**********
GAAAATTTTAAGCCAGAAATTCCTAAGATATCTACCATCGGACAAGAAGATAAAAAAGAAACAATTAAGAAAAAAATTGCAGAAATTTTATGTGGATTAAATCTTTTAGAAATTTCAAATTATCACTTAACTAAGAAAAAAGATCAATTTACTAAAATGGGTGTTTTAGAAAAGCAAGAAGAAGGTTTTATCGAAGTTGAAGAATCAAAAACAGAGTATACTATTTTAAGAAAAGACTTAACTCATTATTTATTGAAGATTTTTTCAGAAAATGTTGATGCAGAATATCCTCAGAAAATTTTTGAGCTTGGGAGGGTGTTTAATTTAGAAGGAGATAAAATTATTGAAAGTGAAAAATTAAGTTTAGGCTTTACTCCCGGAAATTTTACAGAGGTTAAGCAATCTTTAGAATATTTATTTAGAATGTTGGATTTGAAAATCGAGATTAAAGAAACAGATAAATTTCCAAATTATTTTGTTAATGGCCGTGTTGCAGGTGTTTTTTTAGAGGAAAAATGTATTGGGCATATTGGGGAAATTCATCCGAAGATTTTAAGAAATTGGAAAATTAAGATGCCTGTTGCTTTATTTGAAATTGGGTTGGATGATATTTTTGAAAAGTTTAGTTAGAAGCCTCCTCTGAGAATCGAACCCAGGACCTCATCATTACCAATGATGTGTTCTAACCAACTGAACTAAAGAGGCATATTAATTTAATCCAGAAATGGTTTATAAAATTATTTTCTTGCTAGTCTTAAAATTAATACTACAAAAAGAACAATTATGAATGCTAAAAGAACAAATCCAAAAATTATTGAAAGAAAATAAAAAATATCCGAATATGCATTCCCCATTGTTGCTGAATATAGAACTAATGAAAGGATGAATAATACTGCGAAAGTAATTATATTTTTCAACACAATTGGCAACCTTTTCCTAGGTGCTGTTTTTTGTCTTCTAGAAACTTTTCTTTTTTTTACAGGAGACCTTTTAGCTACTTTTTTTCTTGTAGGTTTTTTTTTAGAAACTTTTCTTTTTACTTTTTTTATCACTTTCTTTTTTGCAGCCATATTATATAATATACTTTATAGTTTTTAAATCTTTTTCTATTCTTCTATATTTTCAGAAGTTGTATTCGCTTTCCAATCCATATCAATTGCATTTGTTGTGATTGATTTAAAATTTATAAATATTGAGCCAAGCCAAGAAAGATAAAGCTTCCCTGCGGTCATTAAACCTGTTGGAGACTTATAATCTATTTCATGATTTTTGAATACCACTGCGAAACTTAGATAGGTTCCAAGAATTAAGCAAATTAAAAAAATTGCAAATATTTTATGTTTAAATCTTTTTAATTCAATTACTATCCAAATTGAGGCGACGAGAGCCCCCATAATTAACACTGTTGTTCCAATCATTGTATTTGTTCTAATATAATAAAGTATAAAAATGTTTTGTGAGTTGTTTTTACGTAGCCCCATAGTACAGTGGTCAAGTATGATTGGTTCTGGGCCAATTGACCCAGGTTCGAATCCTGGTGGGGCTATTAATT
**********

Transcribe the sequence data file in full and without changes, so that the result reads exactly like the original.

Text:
GAAAATTTTAAGCCAGAAATTCCTAAGATATCTACCATCGGACAAGAAGATAAAAAAGAAACAATTAAGAAAAAAATTGCAGAAATTTTATGTGGATTAAATCTTTTAGAAATTTCAAATTATCACTTAACTAAGAAAAAAGATCAATTTACTAAAATGGGTGTTTTAGAAAAGCAAGAAGAAGGTTTTATCGAAGTTGAAGAATCAAAAACAGAGTATACTATTTTAAGAAAAGACTTAACTCATTATTTATTGAAGATTTTTTCAGAAAATGTTGATGCAGAATATCCTCAGAAAATTTTTGAGCTTGGGAGGGTGTTTAATTTAGAAGGAGATAAAATTATTGAAAGTGAAAAATTAAGTTTAGGCTTTACTCCCGGAAATTTTACAGAGGTTAAGCAATCTTTAGAATATTTATTTAGAATGTTGGATTTGAAAATCGAGATTAAAGAAACAGATAAATTTCCAAATTATTTTGTTAATGGCCGTGTTGCAGGTGTTTTTTTAGAGGAAAAATGTATTGGGCATATTGGGGAAATTCATCCGAAGATTTTAAGAAATTGGAAAATTAAGATGCCTGTTGCTTTATTTGAAATTGGGTTGGATGATATTTTTGAAAAGTTTAGTTAGAAGCCTCCTCTGAGAATCGAACCCAGGACCTCATCATTACCAATGATGTGTTCTAACCAACTGAACTAAAGAGGCATATTAATTTAATCCAGAAATGGTTTATAAAATTATTTTCTTGCTAGTCTTAAAATTAATACTACAAAAAGAACAATTATGAATGCTAAAAGAACAAATCCAAAAATTATTGAAAGAAAATAAAAAATATCCGAATATGCATTCCCCATTGTTGCTGAATATAGAACTAATGAAAGGATGAATAATACTGCGAAAGTAATTATATTTTTCAACACAATTGGCAACCTTTTCCTAGGTGCTGTTTTTTGTCTTCTAGAAACTTTTCTTTTTTTTACAGGAGACCTTTTAGCTACTTTTTTTCTTGTAGGTTTTTTTTTAGAAACTTTTCTTTTTACTTTTTTTATCACTTTCTTTTTTGCAGCCATATTATATAATATACTTTATAGTTTTTAAATCTTTTTCTATTCTTCTATATTTTCAGAAGTTGTATTCGCTTTCCAATCCATATCAATTGCATTTGTTGTGATTGATTTAAAATTTATAAATATTGAGCCAAGCCAAGAAAGATAAAGCTTCCCTGCGGTCATTAAACCTGTTGGAGACTTATAATCTATTTCATGATTTTTGAATACCACTGCGAAACTTAGATAGGTTCCAAGAATTAAGCAAATTAAAAAAATTGCAAATATTTTATGTTTAAATCTTTTTAATTCAATTACTATCCAAATTGAGGCGACGAGAGCCCCCATAATTAACACTGTTGTTCCAATCATTGTATTTGTTCTAATATAATAAAGTATAAAAATGTTTTGTGAGTTGTTTTTACGTAGCCCCATAGTACAGTGGTCAAGTATGATTGGTTCTGGGCCAATTGACCCAGGTTCGAATCCTGGTGGGGCTATTAATT